Global warming has been all the rage for quite a few years now, so if worries about the slow and steady increase in global temperature have not yet reached your ears, you may want to consider buying a radio or at least a subscription to a good newspaper. This phenomenon has been linked by many experts to the melting of the polar ice-caps, future extinction of animals and the loss of viable farming for the poorest of the poor.
Getting the word out on this potential threat and delivering calls to action have been through quite an eclectic group that one would not normally expect; politicians and preachers, environmentalists and economists, celebrities and CEOs, scientists and school kids.
The experts and scientists line up on opposing sides of this issue, filled with passion and armed with data. One side claims global warming is man-made, while the other assures it is a natural cycles of the earth as old as time itself. When you strip away the politics and posturing, all we are really talking about is making sure we keep the earth in good shape for future generations.
So what does this have to do with cremation? Well when you burn something, especially something like a carbon-based former life form that can contain chemicals, metals from fillings, artificial joints and other prosthetics, you can bet there will be concern about the final byproducts of its combustion.
Fortunately, North American cremation practices have long been considered environmentally friendly compared to other places around the world. This is due largely in part to the fact that most funeral homes are located in more densely populated city centers. With pressures to reduce smoke and odor to an absolute minimum, our drive to be good neighbors also made us good stewards of the environment as well.
Extensive testing by state, federal and independent agencies has shown time and time again that crematories operate well within the current environmental guidelines. United States Environmental Protection Agency (USEPA) testing resulted in human and animal cremation equipment being eliminated from the list of industries that were covered by the new federal environmental regulations in 2005.
That’s great news, so the burning question now becomes “Should we do more?” Here at Matthews Cremation Division – our answer is a resounding “Yes!” So let’s discuss…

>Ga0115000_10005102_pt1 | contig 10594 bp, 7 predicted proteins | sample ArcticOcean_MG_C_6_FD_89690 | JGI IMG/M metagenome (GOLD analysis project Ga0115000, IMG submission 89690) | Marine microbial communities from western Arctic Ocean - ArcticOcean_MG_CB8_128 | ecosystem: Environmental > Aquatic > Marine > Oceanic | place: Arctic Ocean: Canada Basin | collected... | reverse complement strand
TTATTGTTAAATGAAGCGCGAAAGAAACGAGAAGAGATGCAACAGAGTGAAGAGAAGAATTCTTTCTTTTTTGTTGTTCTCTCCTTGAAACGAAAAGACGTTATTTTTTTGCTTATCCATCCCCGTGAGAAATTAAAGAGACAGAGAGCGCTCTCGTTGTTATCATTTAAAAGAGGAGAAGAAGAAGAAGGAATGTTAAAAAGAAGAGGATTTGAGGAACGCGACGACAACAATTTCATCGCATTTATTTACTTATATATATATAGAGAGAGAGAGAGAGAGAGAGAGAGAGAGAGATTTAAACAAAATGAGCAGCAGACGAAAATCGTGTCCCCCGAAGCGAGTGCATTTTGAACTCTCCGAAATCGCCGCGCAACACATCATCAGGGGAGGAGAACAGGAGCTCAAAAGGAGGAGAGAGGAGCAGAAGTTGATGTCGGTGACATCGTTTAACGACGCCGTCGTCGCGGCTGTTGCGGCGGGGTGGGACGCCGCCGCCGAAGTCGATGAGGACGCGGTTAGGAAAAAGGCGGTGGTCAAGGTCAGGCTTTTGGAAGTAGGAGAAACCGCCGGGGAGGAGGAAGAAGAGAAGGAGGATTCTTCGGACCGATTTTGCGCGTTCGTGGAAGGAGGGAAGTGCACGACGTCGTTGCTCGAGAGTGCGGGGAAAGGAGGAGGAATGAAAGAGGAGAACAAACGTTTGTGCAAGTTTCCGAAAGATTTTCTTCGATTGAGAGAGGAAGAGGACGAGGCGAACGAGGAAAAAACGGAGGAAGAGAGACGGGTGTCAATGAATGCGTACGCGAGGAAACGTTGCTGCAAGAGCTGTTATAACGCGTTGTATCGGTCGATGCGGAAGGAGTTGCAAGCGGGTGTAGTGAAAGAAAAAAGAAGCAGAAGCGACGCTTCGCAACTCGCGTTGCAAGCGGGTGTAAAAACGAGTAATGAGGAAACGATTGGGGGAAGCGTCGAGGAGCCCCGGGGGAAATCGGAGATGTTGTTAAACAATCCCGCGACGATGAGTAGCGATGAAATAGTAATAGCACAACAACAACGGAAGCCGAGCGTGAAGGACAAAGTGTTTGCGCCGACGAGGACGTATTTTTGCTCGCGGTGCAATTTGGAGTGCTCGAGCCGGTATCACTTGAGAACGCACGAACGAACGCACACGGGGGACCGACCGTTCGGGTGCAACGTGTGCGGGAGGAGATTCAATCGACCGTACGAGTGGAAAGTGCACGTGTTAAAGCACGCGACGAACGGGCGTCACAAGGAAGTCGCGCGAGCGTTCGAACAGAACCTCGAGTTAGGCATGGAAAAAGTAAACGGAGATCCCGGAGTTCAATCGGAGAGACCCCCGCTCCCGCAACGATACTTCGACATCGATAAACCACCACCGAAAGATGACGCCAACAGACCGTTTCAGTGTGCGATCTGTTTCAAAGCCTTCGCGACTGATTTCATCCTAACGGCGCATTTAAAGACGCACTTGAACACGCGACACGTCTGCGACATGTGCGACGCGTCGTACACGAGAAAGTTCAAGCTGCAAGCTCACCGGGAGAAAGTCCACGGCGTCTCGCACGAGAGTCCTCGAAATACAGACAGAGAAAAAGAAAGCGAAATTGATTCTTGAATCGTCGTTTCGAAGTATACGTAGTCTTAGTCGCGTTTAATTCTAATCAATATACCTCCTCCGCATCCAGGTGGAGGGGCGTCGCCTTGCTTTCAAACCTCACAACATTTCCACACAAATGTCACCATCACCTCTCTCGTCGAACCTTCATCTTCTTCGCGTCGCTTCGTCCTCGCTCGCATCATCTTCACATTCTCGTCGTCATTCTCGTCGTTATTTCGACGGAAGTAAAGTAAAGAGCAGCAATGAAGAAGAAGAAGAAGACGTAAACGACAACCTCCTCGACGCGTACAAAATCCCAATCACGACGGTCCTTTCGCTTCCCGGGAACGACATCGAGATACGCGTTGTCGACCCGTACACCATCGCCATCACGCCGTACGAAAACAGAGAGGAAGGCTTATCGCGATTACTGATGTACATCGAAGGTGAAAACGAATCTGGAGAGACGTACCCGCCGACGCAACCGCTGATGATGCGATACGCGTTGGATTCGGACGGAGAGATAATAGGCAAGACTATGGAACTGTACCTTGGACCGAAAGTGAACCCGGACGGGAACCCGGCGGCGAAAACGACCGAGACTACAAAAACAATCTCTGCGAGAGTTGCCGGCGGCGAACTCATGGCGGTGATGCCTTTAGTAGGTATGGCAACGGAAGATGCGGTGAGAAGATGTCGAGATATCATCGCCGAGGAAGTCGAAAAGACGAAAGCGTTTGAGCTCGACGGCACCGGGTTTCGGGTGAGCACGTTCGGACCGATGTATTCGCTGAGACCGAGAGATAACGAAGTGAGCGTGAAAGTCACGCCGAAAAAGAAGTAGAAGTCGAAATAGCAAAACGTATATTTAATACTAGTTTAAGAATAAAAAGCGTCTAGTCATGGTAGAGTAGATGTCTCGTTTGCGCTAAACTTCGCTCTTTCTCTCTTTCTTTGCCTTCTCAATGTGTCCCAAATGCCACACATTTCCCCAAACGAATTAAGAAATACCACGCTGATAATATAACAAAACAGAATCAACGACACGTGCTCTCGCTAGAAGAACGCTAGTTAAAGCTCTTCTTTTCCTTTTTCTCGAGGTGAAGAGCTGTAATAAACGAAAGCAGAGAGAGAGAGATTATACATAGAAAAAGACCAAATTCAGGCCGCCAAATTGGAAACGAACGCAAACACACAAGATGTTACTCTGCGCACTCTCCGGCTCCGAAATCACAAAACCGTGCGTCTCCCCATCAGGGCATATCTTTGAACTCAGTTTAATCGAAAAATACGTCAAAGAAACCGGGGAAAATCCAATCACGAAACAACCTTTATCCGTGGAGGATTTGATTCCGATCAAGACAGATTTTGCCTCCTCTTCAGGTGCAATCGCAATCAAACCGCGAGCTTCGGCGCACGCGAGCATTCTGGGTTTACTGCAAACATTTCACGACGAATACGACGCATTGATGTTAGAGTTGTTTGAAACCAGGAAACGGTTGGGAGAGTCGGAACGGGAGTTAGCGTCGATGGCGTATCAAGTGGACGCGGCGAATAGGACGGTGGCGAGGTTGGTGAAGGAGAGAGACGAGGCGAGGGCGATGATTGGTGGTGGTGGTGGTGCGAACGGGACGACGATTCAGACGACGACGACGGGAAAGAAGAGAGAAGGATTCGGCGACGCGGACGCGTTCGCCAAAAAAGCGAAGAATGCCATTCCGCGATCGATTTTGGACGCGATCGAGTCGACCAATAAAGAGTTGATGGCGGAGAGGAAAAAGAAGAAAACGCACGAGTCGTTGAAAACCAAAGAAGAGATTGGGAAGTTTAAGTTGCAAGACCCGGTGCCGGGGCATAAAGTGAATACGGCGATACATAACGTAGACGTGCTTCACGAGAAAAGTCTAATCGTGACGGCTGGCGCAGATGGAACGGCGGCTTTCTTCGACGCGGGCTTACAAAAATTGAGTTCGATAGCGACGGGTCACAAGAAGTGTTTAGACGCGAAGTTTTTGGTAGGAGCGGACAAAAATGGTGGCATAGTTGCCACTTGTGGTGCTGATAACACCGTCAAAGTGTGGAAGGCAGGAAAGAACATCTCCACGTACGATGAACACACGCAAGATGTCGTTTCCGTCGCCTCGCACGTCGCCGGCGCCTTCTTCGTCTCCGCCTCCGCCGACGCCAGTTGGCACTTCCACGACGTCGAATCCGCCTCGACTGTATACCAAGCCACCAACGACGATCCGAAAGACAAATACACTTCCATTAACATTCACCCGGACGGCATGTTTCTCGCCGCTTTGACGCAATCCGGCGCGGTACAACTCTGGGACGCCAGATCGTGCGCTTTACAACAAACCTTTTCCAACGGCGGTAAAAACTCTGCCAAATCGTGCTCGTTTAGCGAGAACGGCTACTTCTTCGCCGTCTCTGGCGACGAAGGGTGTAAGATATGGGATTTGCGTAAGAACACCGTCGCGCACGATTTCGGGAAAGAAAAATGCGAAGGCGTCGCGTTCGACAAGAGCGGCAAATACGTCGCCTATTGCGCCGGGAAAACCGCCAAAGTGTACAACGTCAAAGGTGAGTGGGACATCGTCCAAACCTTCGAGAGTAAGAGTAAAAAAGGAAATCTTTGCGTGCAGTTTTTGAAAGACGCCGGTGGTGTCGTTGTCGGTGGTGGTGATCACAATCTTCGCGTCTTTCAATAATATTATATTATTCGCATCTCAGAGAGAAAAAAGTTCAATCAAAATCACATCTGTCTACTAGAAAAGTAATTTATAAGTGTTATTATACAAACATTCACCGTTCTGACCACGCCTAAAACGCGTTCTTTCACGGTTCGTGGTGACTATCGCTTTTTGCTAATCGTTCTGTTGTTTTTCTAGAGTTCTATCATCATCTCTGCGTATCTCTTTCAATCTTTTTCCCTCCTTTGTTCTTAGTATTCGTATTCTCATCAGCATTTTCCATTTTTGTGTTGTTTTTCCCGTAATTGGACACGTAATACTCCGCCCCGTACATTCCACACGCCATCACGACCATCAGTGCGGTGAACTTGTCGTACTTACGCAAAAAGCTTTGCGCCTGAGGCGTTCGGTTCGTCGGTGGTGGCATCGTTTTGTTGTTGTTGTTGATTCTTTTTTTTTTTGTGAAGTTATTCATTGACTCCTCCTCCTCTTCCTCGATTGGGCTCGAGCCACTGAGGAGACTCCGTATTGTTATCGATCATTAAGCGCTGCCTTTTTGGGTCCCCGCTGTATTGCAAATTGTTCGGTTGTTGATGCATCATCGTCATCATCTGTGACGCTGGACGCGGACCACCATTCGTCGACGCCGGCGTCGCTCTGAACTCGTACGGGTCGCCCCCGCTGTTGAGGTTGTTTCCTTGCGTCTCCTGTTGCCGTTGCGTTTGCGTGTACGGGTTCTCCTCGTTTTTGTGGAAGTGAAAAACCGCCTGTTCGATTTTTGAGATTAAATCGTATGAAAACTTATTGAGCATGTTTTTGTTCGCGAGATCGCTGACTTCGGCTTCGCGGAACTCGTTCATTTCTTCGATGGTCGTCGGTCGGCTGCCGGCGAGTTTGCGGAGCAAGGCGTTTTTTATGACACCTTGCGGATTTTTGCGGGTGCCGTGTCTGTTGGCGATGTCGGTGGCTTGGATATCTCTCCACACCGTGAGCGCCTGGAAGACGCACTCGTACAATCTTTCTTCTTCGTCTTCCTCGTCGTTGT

As most industry professionals know, residence (aka retention) time is the amount of time emissions from a cremation are held in the secondary (after chamber) of the cremation equipment. This is done to burn off as much pollutants and particles as possible before the emissions are released into the atmosphere. Suffice to say – the longer the retention time, the better the cleansing. Many states require cremation equipment to retain these gases ½ to 1 second. For most cases, this time is more than adequate.
Most new “hot hearth” cremation equipment designs can provide retention times up to 2 seconds or greater. Longer retention time not only makes the emissions cleaner, but is also helpful when cremating overweight cases and when tasking cremation equipment to handle multiple cremations in a single day.
If you can’t obtain that kind of retention time because your equipment is obsolete, it’s going to be difficult at best to change anything. Inline cremators (non-hot hearth) are notorious for high emissions as well as high fuel consumption. At this point, replacing your equipment is truly is your best option.
Getting an entirely new cremator is going to take some time and money, however there are a few things you can do while you are getting your ducks in a row. Temperature control of the secondary chamber and opacity controls also aid in reducing emissions and they can be easily added to old equipment to help improve efficiencies to a degree. Stay tuned for the next installment to learn more.
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